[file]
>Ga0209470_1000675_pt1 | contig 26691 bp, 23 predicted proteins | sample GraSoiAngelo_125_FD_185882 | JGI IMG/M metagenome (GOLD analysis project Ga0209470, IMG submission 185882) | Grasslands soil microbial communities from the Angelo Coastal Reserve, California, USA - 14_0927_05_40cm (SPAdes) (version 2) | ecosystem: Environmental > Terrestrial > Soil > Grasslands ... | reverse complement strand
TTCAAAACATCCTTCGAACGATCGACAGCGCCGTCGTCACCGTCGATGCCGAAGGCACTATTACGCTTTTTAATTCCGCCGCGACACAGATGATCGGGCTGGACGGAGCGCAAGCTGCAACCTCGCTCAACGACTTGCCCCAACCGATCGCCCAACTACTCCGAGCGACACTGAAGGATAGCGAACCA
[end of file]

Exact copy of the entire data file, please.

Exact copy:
>Ga0209470_1000675_pt1 | contig 26691 bp, 23 predicted proteins | sample GraSoiAngelo_125_FD_185882 | JGI IMG/M metagenome (GOLD analysis project Ga0209470, IMG submission 185882) | Grasslands soil microbial communities from the Angelo Coastal Reserve, California, USA - 14_0927_05_40cm (SPAdes) (version 2) | ecosystem: Environmental > Terrestrial > Soil > Grasslands ... | reverse complement strand
TTCAAAACATCCTTCGAACGATCGACAGCGCCGTCGTCACCGTCGATGCCGAAGGCACTATTACGCTTTTTAATTCCGCCGCGACACAGATGATCGGGCTGGACGGAGCGCAAGCTGCAACCTCGCTCAACGACTTGCCCCAACCGATCGCCCAACTACTCCGAGCGACACTGAAGGATAGCGAACCA